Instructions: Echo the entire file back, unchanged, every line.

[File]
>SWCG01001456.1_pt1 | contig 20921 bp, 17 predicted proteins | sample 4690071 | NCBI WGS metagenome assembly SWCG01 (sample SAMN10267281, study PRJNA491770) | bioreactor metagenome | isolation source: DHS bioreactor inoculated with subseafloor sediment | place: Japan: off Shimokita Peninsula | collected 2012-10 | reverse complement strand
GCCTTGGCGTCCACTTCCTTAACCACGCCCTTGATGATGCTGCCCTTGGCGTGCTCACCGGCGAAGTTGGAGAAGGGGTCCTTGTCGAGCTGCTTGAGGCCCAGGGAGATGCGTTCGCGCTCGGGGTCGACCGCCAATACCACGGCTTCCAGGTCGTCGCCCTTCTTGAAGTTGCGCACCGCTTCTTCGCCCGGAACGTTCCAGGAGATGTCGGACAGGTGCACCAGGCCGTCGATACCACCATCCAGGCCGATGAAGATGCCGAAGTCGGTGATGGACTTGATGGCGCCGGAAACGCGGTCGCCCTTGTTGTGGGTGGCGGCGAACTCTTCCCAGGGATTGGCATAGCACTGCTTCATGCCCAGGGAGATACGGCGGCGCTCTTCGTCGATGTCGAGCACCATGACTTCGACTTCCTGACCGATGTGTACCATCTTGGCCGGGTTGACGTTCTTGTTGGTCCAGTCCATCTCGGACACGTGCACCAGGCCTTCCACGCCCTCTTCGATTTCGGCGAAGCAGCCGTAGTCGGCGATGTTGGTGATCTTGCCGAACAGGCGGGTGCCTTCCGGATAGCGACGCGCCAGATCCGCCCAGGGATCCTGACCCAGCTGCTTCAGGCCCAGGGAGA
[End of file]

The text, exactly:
>SWCG01001456.1_pt1 | contig 20921 bp, 17 predicted proteins | sample 4690071 | NCBI WGS metagenome assembly SWCG01 (sample SAMN10267281, study PRJNA491770) | bioreactor metagenome | isolation source: DHS bioreactor inoculated with subseafloor sediment | place: Japan: off Shimokita Peninsula | collected 2012-10 | reverse complement strand
GCCTTGGCGTCCACTTCCTTAACCACGCCCTTGATGATGCTGCCCTTGGCGTGCTCACCGGCGAAGTTGGAGAAGGGGTCCTTGTCGAGCTGCTTGAGGCCCAGGGAGATGCGTTCGCGCTCGGGGTCGACCGCCAATACCACGGCTTCCAGGTCGTCGCCCTTCTTGAAGTTGCGCACCGCTTCTTCGCCCGGAACGTTCCAGGAGATGTCGGACAGGTGCACCAGGCCGTCGATACCACCATCCAGGCCGATGAAGATGCCGAAGTCGGTGATGGACTTGATGGCGCCGGAAACGCGGTCGCCCTTGTTGTGGGTGGCGGCGAACTCTTCCCAGGGATTGGCATAGCACTGCTTCATGCCCAGGGAGATACGGCGGCGCTCTTCGTCGATGTCGAGCACCATGACTTCGACTTCCTGACCGATGTGTACCATCTTGGCCGGGTTGACGTTCTTGTTGGTCCAGTCCATCTCGGACACGTGCACCAGGCCTTCCACGCCCTCTTCGATTTCGGCGAAGCAGCCGTAGTCGGCGATGTTGGTGATCTTGCCGAACAGGCGGGTGCCTTCCGGATAGCGACGCGCCAGATCCGCCCAGGGATCCTGACCCAGCTGCTTCAGGCCCAGGGAGA